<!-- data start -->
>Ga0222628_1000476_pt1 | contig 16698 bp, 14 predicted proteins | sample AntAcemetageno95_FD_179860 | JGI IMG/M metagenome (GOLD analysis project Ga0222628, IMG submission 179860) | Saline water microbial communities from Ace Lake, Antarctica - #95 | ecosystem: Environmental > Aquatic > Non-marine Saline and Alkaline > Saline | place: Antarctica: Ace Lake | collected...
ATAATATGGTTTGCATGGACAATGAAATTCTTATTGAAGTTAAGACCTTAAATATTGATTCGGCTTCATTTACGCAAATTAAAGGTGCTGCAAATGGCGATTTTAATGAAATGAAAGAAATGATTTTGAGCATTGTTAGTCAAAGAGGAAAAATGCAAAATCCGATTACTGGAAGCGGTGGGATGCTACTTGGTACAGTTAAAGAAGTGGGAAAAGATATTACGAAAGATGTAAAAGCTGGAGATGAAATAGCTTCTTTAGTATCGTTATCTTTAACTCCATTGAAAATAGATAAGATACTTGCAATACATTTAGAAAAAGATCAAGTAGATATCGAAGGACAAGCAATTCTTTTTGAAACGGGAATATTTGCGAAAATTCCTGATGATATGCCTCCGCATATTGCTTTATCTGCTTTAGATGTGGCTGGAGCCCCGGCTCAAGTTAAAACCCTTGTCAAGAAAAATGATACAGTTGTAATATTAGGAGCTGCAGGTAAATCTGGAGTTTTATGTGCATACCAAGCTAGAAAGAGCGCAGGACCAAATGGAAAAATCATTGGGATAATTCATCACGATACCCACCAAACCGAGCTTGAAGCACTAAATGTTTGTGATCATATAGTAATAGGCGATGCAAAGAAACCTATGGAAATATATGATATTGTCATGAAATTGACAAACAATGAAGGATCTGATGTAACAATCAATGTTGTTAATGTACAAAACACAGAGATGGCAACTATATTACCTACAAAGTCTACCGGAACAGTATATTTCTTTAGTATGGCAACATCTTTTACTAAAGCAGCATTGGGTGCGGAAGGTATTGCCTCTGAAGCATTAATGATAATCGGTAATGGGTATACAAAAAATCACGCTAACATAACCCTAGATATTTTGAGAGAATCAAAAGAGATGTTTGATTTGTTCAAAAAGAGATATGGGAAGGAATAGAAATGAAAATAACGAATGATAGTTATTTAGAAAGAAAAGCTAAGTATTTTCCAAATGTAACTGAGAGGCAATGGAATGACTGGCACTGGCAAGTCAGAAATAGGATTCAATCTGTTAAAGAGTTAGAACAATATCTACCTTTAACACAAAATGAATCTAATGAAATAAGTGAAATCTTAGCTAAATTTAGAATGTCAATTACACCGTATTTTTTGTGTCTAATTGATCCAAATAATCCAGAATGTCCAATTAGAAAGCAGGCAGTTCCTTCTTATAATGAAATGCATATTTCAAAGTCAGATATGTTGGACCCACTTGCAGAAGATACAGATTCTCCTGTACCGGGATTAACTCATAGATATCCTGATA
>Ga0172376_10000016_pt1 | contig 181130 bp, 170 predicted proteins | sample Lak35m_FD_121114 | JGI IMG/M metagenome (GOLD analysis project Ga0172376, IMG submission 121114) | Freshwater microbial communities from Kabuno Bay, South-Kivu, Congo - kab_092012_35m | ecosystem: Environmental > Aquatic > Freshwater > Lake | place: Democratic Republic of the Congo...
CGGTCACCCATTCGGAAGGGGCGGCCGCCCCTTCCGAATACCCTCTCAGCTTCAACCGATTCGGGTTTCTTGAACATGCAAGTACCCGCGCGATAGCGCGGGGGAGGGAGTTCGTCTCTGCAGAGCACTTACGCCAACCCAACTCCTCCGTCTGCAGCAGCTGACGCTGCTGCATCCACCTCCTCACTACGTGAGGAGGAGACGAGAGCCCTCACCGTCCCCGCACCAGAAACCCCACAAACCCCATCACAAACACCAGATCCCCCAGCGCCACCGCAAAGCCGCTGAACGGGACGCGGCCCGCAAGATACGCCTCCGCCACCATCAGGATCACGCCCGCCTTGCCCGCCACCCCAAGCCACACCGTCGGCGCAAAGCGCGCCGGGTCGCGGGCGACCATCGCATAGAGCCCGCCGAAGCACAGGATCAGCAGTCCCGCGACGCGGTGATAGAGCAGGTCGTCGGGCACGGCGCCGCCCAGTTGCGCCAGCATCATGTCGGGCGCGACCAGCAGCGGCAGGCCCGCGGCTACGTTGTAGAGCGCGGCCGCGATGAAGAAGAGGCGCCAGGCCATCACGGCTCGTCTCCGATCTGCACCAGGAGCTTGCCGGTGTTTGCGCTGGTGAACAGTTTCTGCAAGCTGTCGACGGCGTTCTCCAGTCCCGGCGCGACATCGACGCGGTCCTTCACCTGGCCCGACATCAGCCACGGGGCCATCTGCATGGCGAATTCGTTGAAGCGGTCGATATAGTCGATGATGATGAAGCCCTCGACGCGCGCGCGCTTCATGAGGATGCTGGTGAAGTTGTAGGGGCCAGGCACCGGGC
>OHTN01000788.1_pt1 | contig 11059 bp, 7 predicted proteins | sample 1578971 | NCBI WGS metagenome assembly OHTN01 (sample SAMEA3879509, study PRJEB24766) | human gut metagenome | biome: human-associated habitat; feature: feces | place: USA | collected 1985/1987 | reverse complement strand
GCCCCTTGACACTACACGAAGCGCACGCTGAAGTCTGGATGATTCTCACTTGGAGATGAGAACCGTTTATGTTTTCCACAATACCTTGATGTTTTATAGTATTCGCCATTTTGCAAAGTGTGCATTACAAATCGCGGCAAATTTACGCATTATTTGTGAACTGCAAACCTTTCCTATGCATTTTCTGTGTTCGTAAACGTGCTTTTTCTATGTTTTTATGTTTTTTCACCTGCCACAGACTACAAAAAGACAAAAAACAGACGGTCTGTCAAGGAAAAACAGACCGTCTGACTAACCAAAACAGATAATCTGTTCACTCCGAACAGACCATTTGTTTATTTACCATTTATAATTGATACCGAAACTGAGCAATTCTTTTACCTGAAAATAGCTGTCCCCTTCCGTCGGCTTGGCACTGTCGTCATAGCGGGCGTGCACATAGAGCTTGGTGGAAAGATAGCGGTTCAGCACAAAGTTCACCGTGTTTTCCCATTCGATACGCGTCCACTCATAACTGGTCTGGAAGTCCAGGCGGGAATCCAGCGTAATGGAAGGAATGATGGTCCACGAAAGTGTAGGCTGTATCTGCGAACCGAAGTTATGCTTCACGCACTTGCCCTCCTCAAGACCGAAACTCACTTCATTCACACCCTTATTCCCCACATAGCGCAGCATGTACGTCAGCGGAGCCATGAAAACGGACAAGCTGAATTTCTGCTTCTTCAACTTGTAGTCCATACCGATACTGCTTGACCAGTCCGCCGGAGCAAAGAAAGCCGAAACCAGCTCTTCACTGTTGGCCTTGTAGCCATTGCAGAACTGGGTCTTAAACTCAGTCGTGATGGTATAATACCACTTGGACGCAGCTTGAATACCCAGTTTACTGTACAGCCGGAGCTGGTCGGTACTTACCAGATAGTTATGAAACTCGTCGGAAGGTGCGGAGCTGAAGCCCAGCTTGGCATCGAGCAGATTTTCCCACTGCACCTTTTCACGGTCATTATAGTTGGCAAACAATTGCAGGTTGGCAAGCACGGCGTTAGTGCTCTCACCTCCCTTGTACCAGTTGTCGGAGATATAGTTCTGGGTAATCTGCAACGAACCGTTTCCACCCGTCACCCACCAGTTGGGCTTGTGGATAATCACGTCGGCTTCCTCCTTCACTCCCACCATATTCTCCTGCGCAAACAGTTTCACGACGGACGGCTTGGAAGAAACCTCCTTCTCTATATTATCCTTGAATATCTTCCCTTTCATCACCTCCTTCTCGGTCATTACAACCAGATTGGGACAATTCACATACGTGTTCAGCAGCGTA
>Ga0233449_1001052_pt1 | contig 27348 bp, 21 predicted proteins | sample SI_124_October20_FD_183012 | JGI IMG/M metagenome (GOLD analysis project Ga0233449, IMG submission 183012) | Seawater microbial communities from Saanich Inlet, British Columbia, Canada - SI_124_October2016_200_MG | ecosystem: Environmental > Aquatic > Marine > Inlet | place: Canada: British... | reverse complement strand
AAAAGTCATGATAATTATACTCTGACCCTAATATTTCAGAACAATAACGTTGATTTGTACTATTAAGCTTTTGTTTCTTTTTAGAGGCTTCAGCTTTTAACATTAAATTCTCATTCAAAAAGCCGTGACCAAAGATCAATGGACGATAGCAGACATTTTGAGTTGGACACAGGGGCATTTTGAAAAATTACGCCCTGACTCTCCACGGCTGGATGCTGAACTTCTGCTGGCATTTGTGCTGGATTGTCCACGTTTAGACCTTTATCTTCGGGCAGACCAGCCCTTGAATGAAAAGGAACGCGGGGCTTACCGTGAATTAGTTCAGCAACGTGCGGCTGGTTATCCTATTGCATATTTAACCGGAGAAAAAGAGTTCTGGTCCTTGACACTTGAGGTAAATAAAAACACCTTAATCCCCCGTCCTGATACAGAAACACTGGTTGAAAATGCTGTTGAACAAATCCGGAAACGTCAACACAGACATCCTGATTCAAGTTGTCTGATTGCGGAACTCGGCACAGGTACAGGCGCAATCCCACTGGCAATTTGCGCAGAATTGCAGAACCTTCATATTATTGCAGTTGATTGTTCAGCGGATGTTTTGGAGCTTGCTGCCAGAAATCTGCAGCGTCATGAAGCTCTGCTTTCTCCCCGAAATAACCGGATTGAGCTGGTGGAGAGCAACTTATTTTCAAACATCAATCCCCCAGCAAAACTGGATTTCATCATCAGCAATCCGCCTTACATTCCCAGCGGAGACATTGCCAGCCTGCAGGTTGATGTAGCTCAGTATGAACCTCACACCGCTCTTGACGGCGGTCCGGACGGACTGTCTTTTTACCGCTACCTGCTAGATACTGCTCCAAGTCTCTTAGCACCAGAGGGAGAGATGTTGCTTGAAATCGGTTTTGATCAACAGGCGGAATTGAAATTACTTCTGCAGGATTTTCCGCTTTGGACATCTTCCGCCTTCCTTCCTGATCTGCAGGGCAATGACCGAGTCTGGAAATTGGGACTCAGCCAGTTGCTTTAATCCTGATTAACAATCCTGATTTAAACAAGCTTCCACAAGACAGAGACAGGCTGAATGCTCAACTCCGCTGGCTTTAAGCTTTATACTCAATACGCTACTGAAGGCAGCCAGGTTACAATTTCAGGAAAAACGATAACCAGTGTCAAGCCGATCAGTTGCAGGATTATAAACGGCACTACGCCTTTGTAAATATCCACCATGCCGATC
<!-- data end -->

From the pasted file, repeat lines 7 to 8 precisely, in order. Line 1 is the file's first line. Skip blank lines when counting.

>Ga0233449_1001052_pt1 | contig 27348 bp, 21 predicted proteins | sample SI_124_October20_FD_183012 | JGI IMG/M metagenome (GOLD analysis project Ga0233449, IMG submission 183012) | Seawater microbial communities from Saanich Inlet, British Columbia, Canada - SI_124_October2016_200_MG | ecosystem: Environmental > Aquatic > Marine > Inlet | place: Canada: British... | reverse complement strand
AAAAGTCATGATAATTATACTCTGACCCTAATATTTCAGAACAATAACGTTGATTTGTACTATTAAGCTTTTGTTTCTTTTTAGAGGCTTCAGCTTTTAACATTAAATTCTCATTCAAAAAGCCGTGACCAAAGATCAATGGACGATAGCAGACATTTTGAGTTGGACACAGGGGCATTTTGAAAAATTACGCCCTGACTCTCCACGGCTGGATGCTGAACTTCTGCTGGCATTTGTGCTGGATTGTCCACGTTTAGACCTTTATCTTCGGGCAGACCAGCCCTTGAATGAAAAGGAACGCGGGGCTTACCGTGAATTAGTTCAGCAACGTGCGGCTGGTTATCCTATTGCATATTTAACCGGAGAAAAAGAGTTCTGGTCCTTGACACTTGAGGTAAATAAAAACACCTTAATCCCCCGTCCTGATACAGAAACACTGGTTGAAAATGCTGTTGAACAAATCCGGAAACGTCAACACAGACATCCTGATTCAAGTTGTCTGATTGCGGAACTCGGCACAGGTACAGGCGCAATCCCACTGGCAATTTGCGCAGAATTGCAGAACCTTCATATTATTGCAGTTGATTGTTCAGCGGATGTTTTGGAGCTTGCTGCCAGAAATCTGCAGCGTCATGAAGCTCTGCTTTCTCCCCGAAATAACCGGATTGAGCTGGTGGAGAGCAACTTATTTTCAAACATCAATCCCCCAGCAAAACTGGATTTCATCATCAGCAATCCGCCTTACATTCCCAGCGGAGACATTGCCAGCCTGCAGGTTGATGTAGCTCAGTATGAACCTCACACCGCTCTTGACGGCGGTCCGGACGGACTGTCTTTTTACCGCTACCTGCTAGATACTGCTCCAAGTCTCTTAGCACCAGAGGGAGAGATGTTGCTTGAAATCGGTTTTGATCAACAGGCGGAATTGAAATTACTTCTGCAGGATTTTCCGCTTTGGACATCTTCCGCCTTCCTTCCTGATCTGCAGGGCAATGACCGAGTCTGGAAATTGGGACTCAGCCAGTTGCTTTAATCCTGATTAACAATCCTGATTTAAACAAGCTTCCACAAGACAGAGACAGGCTGAATGCTCAACTCCGCTGGCTTTAAGCTTTATACTCAATACGCTACTGAAGGCAGCCAGGTTACAATTTCAGGAAAAACGATAACCAGTGTCAAGCCGATCAGTTGCAGGATTATAAACGGCACTACGCCTTTGTAAATATCCACCATGCCGATC